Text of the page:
Explains how accountable care organizations give financial incentives to health care providers to work as a team to deliver high-quality care;discusses challenges states face when implementing ACOs in Medicaid.
States are leading the way in improving how health care is paid for and delivered. Consumer advocates are integral to these reform efforts. Their participation can help ensure that reforms protect and improve consumers' access to high-quality care. While advocates often find it difficult to get involved in these discussions, the State Innovation Model (SIM) grant program gives consumer advocates an opportunity to weigh in on reforms in their states.
Learn how to encourage adoption of value-based insurance design (VBID) in our health insurance system. This guide explains options at both the federal and state level. Around the country, advocates working to improve the health outcomes and value that our health care system delivers are exploring ways to implement VBID.
When student volunteers at the Baltimore Rescue Mission—a free clinic in East Baltimore that serves low-income and homeless individuals—recognized that the clinic was providing a lot of duplicated, unnecessary, and costly services to its patients, they took action. Part of the problem, they recognized, was that it was challenging to keep up-to-date records on such a transient population and that there was little to no record sharing between clinics similar to the Mission.
We asked our policy experts to share their picks for 2014’s must-read—or, in some cases, must-see—articles, reports, videos, and more. Today, Caitlin Morris of our Health System Transformation team kicks off the series. See more best of” lists from our teams working on marketplace health insurance and enrollment.
In large part, 2014 was about demonstrating that a commitment to transparency and good medical evidence can improve health care. Part of that involves acknowledging our own shortcomings as we seek to transform the health care system.
This piece by Ezekiel J. Emanuel was originally posted in The New York Times Opininoater section.
It is conventional wisdom that end-of-life care is an increasingly huge proportion of health care spending. I’ve often heard it said that people spend more on health care in the year before they die than they do in the entire rest of their lives. If we don’t address these costs, the story goes, we can never control health care inflation.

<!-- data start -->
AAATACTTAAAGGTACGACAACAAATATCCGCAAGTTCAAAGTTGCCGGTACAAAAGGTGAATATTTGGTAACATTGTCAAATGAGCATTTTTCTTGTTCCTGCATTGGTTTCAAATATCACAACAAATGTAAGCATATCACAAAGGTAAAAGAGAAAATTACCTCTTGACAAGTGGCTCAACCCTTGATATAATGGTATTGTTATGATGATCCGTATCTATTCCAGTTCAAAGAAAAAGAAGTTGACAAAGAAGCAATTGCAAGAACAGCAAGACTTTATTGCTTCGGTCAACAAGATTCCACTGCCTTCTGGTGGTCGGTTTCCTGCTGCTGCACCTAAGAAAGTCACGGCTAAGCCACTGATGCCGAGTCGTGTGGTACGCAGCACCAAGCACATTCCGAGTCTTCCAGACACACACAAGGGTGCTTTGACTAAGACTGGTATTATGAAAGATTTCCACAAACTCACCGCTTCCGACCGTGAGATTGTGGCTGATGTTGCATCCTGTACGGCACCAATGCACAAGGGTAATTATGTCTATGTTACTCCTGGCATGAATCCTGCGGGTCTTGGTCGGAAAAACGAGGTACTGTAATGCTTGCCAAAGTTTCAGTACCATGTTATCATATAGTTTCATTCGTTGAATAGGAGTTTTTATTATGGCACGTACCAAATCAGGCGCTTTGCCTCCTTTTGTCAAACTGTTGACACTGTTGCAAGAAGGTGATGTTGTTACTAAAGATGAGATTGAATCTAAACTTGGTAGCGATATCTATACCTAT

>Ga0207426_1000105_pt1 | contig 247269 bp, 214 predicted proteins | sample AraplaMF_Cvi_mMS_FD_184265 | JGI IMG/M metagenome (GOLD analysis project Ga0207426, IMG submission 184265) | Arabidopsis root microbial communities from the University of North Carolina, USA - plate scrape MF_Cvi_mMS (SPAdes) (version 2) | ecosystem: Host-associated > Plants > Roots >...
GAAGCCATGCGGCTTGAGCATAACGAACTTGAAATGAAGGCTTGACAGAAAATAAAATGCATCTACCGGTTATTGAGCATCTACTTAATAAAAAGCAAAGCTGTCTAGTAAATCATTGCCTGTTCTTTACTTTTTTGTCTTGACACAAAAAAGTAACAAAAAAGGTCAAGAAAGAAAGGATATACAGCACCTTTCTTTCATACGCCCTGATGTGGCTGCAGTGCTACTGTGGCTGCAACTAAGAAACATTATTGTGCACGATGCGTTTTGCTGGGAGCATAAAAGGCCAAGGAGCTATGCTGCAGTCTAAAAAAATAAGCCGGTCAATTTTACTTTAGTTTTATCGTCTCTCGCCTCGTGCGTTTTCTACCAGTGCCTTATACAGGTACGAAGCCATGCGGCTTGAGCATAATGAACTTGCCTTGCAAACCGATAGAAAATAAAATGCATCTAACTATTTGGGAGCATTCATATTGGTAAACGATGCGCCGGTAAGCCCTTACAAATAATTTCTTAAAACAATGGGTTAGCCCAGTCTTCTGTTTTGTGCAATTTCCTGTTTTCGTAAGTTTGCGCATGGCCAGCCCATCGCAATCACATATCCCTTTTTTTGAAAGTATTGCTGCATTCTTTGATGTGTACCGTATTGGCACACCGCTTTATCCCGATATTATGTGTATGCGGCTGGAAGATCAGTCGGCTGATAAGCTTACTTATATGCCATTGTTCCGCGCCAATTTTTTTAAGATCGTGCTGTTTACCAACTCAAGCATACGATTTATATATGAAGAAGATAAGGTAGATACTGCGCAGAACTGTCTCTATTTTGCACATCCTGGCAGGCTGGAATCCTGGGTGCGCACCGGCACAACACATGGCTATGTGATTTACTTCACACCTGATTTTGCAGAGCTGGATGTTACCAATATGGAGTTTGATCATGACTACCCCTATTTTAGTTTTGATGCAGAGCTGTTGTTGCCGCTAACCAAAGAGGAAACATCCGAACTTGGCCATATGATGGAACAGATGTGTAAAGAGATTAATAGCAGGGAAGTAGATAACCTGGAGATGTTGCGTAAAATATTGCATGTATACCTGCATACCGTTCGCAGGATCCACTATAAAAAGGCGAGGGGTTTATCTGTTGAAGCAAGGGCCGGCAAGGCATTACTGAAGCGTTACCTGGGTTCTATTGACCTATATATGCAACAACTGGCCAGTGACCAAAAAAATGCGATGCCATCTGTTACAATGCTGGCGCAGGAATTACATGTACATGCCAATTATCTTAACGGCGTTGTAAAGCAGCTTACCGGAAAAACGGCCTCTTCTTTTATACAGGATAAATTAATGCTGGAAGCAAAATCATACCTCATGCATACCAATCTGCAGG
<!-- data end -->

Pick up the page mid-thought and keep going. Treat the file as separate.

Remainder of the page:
Black History Month inspires us to celebrate the rich history, achievements, and contributions of African Americans in our nation, as well as the hard work that remains to dismantle racism and achieve true racial equality. We agree with Dr. King that fighting injustice in health care is an urgent civil rights issue central to achieving our shared dream of peace, prosperity, and equality for our children. But it is clear that a focus on health care alone will not achieve health equity for African Americans.
As full implementation of the Affordable Care Act takes shape this fall, many Americans still wonder how the health care law will affect them. Help us spread the word that the Affordable Care Act is here to stay and that new affordable health coverage options will be available starting on October 1. Check out this recent guest article featured in USA Today to learn more about the many benefits the law has to offer.
Comprehensive care coordination promises to be a key strategy in new care delivery models that aim to improve patient health and reduce waste in the health care system. The Affordable Care Act has made it easier for states to address our country’s rising health care costs by investing in care coordination. States can now design and test new models of care delivery and payment that improve health outcomes and patient experience while also reducing health care spending.
Have you ever gone to the doctor and had to repeat a test because they didn't have the results on hand? Do you ever feel that your doctors don't talk to each other? Or that no one doctor knows all of the medications you're taking and why? These kinds of things happen frequently. And they not only lead to higher costs: They can also be dangerous.